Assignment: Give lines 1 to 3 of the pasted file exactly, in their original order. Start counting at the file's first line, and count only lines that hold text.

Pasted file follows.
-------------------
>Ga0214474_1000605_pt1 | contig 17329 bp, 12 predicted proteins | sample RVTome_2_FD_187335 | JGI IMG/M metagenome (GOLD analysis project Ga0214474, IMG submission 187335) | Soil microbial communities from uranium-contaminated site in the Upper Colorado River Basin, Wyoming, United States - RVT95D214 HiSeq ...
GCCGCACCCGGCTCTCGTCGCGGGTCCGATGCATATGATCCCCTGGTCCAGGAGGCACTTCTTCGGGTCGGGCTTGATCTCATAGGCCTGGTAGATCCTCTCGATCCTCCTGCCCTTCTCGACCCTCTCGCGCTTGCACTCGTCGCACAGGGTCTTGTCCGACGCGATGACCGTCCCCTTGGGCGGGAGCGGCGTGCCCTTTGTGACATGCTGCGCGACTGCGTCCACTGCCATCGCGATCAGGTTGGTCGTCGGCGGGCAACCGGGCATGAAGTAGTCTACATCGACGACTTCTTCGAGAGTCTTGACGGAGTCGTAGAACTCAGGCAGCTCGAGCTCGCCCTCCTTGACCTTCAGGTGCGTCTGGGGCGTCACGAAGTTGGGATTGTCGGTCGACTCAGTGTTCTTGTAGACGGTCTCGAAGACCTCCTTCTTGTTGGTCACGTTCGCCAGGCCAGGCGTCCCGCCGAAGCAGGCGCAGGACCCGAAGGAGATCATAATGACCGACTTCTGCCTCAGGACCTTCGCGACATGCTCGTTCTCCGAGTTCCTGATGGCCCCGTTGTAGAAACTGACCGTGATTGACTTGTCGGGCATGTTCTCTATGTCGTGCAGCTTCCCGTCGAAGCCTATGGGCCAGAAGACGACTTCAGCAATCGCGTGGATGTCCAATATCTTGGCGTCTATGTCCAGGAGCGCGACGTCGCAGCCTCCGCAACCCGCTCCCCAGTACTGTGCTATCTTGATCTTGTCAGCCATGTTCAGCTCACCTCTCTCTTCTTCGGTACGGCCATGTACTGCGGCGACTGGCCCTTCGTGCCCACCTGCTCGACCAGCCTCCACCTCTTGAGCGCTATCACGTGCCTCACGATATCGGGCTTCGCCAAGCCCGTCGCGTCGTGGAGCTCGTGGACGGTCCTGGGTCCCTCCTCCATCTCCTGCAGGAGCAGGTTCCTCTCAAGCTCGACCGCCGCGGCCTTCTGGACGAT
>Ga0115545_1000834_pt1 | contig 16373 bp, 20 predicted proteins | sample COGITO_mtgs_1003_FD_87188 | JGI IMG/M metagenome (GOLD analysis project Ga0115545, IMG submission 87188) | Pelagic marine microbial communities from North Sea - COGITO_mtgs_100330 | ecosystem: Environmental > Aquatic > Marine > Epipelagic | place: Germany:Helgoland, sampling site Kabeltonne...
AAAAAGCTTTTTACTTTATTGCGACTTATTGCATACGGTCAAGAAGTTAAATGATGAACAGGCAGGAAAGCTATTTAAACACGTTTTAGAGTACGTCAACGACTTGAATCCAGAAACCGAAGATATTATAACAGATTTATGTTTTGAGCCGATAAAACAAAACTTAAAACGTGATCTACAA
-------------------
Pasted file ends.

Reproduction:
>Ga0214474_1000605_pt1 | contig 17329 bp, 12 predicted proteins | sample RVTome_2_FD_187335 | JGI IMG/M metagenome (GOLD analysis project Ga0214474, IMG submission 187335) | Soil microbial communities from uranium-contaminated site in the Upper Colorado River Basin, Wyoming, United States - RVT95D214 HiSeq ...
GCCGCACCCGGCTCTCGTCGCGGGTCCGATGCATATGATCCCCTGGTCCAGGAGGCACTTCTTCGGGTCGGGCTTGATCTCATAGGCCTGGTAGATCCTCTCGATCCTCCTGCCCTTCTCGACCCTCTCGCGCTTGCACTCGTCGCACAGGGTCTTGTCCGACGCGATGACCGTCCCCTTGGGCGGGAGCGGCGTGCCCTTTGTGACATGCTGCGCGACTGCGTCCACTGCCATCGCGATCAGGTTGGTCGTCGGCGGGCAACCGGGCATGAAGTAGTCTACATCGACGACTTCTTCGAGAGTCTTGACGGAGTCGTAGAACTCAGGCAGCTCGAGCTCGCCCTCCTTGACCTTCAGGTGCGTCTGGGGCGTCACGAAGTTGGGATTGTCGGTCGACTCAGTGTTCTTGTAGACGGTCTCGAAGACCTCCTTCTTGTTGGTCACGTTCGCCAGGCCAGGCGTCCCGCCGAAGCAGGCGCAGGACCCGAAGGAGATCATAATGACCGACTTCTGCCTCAGGACCTTCGCGACATGCTCGTTCTCCGAGTTCCTGATGGCCCCGTTGTAGAAACTGACCGTGATTGACTTGTCGGGCATGTTCTCTATGTCGTGCAGCTTCCCGTCGAAGCCTATGGGCCAGAAGACGACTTCAGCAATCGCGTGGATGTCCAATATCTTGGCGTCTATGTCCAGGAGCGCGACGTCGCAGCCTCCGCAACCCGCTCCCCAGTACTGTGCTATCTTGATCTTGTCAGCCATGTTCAGCTCACCTCTCTCTTCTTCGGTACGGCCATGTACTGCGGCGACTGGCCCTTCGTGCCCACCTGCTCGACCAGCCTCCACCTCTTGAGCGCTATCACGTGCCTCACGATATCGGGCTTCGCCAAGCCCGTCGCGTCGTGGAGCTCGTGGACGGTCCTGGGTCCCTCCTCCATCTCCTGCAGGAGCAGGTTCCTCTCAAGCTCGACCGCCGCGGCCTTCTGGACGAT
>Ga0115545_1000834_pt1 | contig 16373 bp, 20 predicted proteins | sample COGITO_mtgs_1003_FD_87188 | JGI IMG/M metagenome (GOLD analysis project Ga0115545, IMG submission 87188) | Pelagic marine microbial communities from North Sea - COGITO_mtgs_100330 | ecosystem: Environmental > Aquatic > Marine > Epipelagic | place: Germany:Helgoland, sampling site Kabeltonne...